For the past several years, Seattle Schools has used one of the worst math curricula imaginable, Everyday Math. These texts, based on "discovery principles", ensure that students don't gain competency in basic mathematics but spend a lot of time in group discussions, calculator use, and learning arcane and inefficient approaches to mathematics. Districts across the country have dropped it, including most districts here in the Northwest. A complete disaster for students with objective scores showing that it ill-prepares students for middle or high school math.
So after such failure, you would think that the Seattle School district and its curriculum administrators would want to get it right this time. I have a story to tell here and will outline some options that the School Board might consider to salvage the math education of Seattle's children, with most important being dual adoption of Math in Focus and enVision math.
To understand what has happened here in Seattle, a key problem has been the Seattle district bureaucrats that oversee curriculum development. They have repeatedly attempted to push the curriculum choice towards discovery math and have evinced a highly anti-democratic stance, suppressing the influence of community input. But we are also fortunate that a majority of the school board (Peaslee, McLaren, Peters, and Patu) have interceded time and again to ensure our students have a chance for a better math education. Without them we would be lost.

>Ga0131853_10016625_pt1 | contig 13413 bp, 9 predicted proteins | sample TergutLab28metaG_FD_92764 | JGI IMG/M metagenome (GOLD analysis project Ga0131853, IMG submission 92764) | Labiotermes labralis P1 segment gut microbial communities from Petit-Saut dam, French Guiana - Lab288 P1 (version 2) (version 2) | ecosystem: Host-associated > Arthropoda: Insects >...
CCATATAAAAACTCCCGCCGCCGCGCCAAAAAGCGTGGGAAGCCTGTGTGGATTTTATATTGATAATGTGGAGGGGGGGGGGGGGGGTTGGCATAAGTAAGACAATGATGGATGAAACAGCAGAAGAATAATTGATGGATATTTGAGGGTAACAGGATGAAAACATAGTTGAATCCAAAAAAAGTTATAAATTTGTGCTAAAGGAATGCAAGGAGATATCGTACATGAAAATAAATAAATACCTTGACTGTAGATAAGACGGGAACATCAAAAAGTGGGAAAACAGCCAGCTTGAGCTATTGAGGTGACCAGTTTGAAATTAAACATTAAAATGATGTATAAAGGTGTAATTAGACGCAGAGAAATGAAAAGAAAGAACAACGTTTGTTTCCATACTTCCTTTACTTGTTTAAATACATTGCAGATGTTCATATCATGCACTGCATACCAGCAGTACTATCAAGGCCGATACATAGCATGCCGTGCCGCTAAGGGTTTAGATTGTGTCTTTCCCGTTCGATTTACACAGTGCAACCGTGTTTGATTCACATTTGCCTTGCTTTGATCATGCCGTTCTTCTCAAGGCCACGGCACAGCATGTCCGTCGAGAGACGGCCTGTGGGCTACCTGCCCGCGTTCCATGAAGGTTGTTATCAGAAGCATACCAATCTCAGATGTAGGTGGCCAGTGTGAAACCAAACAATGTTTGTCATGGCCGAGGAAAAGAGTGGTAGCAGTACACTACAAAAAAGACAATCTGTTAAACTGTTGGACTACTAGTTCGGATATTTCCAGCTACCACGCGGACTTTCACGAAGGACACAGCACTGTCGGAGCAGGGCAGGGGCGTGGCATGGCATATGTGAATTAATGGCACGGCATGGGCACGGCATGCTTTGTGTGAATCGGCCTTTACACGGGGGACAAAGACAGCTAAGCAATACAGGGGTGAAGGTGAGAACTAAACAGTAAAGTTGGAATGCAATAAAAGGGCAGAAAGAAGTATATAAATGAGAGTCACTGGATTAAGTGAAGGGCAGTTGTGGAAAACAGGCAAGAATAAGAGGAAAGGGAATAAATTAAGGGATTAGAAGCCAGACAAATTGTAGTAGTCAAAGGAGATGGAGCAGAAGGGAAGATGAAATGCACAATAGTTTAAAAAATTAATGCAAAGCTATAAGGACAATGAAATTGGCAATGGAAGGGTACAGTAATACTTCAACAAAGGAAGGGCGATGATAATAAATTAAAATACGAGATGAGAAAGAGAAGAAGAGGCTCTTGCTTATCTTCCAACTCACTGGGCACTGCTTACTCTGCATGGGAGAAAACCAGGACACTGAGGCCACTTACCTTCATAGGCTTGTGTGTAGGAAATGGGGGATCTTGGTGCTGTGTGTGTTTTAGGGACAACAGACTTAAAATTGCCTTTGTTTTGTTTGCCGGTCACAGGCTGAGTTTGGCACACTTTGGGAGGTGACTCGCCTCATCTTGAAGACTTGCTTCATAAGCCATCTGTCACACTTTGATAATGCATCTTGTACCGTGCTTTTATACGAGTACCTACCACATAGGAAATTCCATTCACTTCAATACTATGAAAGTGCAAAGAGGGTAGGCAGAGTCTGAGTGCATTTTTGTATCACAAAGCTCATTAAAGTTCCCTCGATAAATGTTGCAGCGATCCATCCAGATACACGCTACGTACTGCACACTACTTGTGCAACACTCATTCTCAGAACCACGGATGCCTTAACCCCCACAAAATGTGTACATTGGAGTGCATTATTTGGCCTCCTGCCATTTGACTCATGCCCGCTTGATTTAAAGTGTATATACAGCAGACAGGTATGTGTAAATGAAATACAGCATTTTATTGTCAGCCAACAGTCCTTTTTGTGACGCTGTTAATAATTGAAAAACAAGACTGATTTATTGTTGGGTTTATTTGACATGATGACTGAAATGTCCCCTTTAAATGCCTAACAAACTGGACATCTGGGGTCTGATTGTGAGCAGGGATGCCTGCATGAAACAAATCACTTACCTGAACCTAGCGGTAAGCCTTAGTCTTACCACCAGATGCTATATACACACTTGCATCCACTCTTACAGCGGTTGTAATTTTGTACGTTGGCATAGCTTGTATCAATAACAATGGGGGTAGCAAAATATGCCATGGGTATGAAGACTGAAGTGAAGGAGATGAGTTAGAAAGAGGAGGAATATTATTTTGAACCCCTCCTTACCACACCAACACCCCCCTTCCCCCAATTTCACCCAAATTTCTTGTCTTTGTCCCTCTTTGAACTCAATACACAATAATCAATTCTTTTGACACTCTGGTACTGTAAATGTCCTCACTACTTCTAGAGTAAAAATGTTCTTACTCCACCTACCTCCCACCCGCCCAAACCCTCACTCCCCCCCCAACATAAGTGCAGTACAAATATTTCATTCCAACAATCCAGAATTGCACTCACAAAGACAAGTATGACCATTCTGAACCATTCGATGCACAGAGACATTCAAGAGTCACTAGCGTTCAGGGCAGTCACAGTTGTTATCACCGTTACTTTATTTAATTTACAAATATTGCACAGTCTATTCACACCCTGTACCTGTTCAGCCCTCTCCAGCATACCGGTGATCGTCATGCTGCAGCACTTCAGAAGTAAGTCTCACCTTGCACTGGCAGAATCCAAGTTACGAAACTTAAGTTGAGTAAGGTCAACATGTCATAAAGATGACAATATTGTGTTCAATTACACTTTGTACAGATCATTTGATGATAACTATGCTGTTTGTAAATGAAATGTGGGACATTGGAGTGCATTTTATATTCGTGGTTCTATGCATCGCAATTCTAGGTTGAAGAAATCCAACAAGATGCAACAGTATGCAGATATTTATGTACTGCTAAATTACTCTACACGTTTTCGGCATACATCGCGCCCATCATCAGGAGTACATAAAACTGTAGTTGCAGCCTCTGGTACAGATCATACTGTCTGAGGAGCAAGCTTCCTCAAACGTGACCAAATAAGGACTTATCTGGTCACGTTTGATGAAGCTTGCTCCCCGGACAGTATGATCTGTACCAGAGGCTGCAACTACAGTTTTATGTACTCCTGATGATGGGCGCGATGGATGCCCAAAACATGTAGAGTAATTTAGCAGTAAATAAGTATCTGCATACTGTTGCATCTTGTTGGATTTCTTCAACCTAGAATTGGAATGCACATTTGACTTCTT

Last year, the district established an Elementary Mathematics Adoption Committee (MAC) and announced it would be open to applications from the community. After the district administrators repeatedly found excuses to reject candidates that were known to support direct instruction (explaining a concept, demonstrating it, and then doing exercises to ensure mastery), the School Board stepped in and asked Superintendent Banda to make sure there was some balance on the MAC. A few reasonable folks were added (but still a minority).
An initial screening of the available curricula identified 8 programs:
Math in Focus
Ready Common Core
Connecting Math Concepts
Origo Stepping Stones
As I have described in some of my previous blogs, it was clear that the best curriculum was JUMP math, with Math in Focus (the American version of the justly well-known and effective Singapore Math) a clear second. EnVision was third, based on its excessive verbiage and attempts to satisfy discovery math proponents. JUMP math uses an incremental approach that explicitly takes the reader through every step in the thought process. The content is rich, deep, and contains considerably more mathematical insight than the other programs. JUMP math is also inexpensive, without the excessive color graphics U.S. publishers use to hike the costs.
The MAC committee allowed online and limited community walk-in feedback. The community online feedback was overwhelmingly supportive of Math in Focus and Jump Math . The walk-ins went strongly for Math in Focus, with JUMP Math and Go Math as close seconds.